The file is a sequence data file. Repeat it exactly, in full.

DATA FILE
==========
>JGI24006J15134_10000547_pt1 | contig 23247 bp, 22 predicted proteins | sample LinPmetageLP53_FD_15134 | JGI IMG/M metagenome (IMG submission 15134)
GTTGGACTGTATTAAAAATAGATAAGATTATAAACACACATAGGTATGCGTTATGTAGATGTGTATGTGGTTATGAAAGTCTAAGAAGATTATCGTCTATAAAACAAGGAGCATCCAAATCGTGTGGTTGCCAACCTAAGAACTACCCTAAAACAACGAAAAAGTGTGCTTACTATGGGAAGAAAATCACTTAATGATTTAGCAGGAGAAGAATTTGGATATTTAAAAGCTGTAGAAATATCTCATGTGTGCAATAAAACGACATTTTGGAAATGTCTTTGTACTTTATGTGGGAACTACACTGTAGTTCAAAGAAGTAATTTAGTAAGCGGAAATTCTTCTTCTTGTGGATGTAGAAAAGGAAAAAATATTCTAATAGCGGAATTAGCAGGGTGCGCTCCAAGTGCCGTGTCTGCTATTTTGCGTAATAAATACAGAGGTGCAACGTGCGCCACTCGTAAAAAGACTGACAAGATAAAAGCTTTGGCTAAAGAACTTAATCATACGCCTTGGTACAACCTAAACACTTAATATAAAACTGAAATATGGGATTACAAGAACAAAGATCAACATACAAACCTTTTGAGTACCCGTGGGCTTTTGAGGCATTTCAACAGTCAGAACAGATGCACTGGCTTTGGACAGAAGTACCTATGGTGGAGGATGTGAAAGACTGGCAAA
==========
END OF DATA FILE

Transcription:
>JGI24006J15134_10000547_pt1 | contig 23247 bp, 22 predicted proteins | sample LinPmetageLP53_FD_15134 | JGI IMG/M metagenome (IMG submission 15134)
GTTGGACTGTATTAAAAATAGATAAGATTATAAACACACATAGGTATGCGTTATGTAGATGTGTATGTGGTTATGAAAGTCTAAGAAGATTATCGTCTATAAAACAAGGAGCATCCAAATCGTGTGGTTGCCAACCTAAGAACTACCCTAAAACAACGAAAAAGTGTGCTTACTATGGGAAGAAAATCACTTAATGATTTAGCAGGAGAAGAATTTGGATATTTAAAAGCTGTAGAAATATCTCATGTGTGCAATAAAACGACATTTTGGAAATGTCTTTGTACTTTATGTGGGAACTACACTGTAGTTCAAAGAAGTAATTTAGTAAGCGGAAATTCTTCTTCTTGTGGATGTAGAAAAGGAAAAAATATTCTAATAGCGGAATTAGCAGGGTGCGCTCCAAGTGCCGTGTCTGCTATTTTGCGTAATAAATACAGAGGTGCAACGTGCGCCACTCGTAAAAAGACTGACAAGATAAAAGCTTTGGCTAAAGAACTTAATCATACGCCTTGGTACAACCTAAACACTTAATATAAAACTGAAATATGGGATTACAAGAACAAAGATCAACATACAAACCTTTTGAGTACCCGTGGGCTTTTGAGGCATTTCAACAGTCAGAACAGATGCACTGGCTTTGGACAGAAGTACCTATGGTGGAGGATGTGAAAGACTGGCAAA